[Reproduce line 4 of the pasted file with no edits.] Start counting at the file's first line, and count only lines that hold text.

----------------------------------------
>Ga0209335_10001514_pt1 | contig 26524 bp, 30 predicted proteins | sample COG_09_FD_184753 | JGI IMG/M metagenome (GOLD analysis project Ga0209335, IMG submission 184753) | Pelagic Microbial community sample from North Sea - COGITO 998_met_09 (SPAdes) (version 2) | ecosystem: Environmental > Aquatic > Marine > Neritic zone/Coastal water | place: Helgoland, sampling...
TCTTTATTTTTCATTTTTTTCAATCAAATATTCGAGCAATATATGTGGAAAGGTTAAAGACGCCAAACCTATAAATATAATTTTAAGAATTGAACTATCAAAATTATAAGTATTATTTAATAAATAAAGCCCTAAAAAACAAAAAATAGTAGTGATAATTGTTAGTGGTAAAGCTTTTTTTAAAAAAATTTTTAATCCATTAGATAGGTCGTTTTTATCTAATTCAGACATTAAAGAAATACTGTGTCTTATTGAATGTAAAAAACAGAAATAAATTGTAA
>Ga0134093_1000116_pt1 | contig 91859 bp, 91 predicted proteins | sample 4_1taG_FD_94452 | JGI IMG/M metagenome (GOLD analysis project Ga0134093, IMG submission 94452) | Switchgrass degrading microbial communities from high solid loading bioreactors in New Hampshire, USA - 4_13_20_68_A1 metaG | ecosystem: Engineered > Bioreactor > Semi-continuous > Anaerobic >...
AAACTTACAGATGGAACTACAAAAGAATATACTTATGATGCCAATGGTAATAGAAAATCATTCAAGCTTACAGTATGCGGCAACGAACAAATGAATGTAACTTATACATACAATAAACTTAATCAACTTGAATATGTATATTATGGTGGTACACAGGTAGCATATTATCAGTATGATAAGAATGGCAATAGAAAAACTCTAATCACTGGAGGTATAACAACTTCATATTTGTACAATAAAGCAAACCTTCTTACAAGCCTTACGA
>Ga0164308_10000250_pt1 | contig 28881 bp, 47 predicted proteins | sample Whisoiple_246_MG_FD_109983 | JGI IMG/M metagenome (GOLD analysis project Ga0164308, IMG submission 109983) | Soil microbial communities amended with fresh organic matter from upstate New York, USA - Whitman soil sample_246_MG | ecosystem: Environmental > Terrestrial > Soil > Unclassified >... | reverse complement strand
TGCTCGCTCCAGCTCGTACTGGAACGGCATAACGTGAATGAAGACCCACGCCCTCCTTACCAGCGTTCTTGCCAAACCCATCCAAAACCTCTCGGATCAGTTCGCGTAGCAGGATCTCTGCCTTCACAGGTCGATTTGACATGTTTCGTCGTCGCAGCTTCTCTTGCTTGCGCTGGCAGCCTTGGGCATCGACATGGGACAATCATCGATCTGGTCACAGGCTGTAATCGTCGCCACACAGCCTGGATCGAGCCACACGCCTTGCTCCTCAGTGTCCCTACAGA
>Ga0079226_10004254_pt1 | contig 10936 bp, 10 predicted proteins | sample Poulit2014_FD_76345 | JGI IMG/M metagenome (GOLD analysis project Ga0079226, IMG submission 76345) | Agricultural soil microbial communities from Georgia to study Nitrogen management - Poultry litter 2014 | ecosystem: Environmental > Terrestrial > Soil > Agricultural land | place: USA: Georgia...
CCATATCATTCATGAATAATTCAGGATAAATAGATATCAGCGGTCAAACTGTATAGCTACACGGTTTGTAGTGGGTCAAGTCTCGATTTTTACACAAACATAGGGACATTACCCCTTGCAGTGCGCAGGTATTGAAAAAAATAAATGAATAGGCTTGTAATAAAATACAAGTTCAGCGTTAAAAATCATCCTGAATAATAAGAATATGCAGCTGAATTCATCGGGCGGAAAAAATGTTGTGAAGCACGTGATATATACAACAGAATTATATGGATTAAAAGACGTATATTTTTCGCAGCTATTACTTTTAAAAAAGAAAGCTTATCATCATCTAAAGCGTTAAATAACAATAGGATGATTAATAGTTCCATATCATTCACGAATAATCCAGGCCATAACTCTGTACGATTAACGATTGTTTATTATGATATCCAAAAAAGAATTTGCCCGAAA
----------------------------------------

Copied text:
AAACTTACAGATGGAACTACAAAAGAATATACTTATGATGCCAATGGTAATAGAAAATCATTCAAGCTTACAGTATGCGGCAACGAACAAATGAATGTAACTTATACATACAATAAACTTAATCAACTTGAATATGTATATTATGGTGGTACACAGGTAGCATATTATCAGTATGATAAGAATGGCAATAGAAAAACTCTAATCACTGGAGGTATAACAACTTCATATTTGTACAATAAAGCAAACCTTCTTACAAGCCTTACGA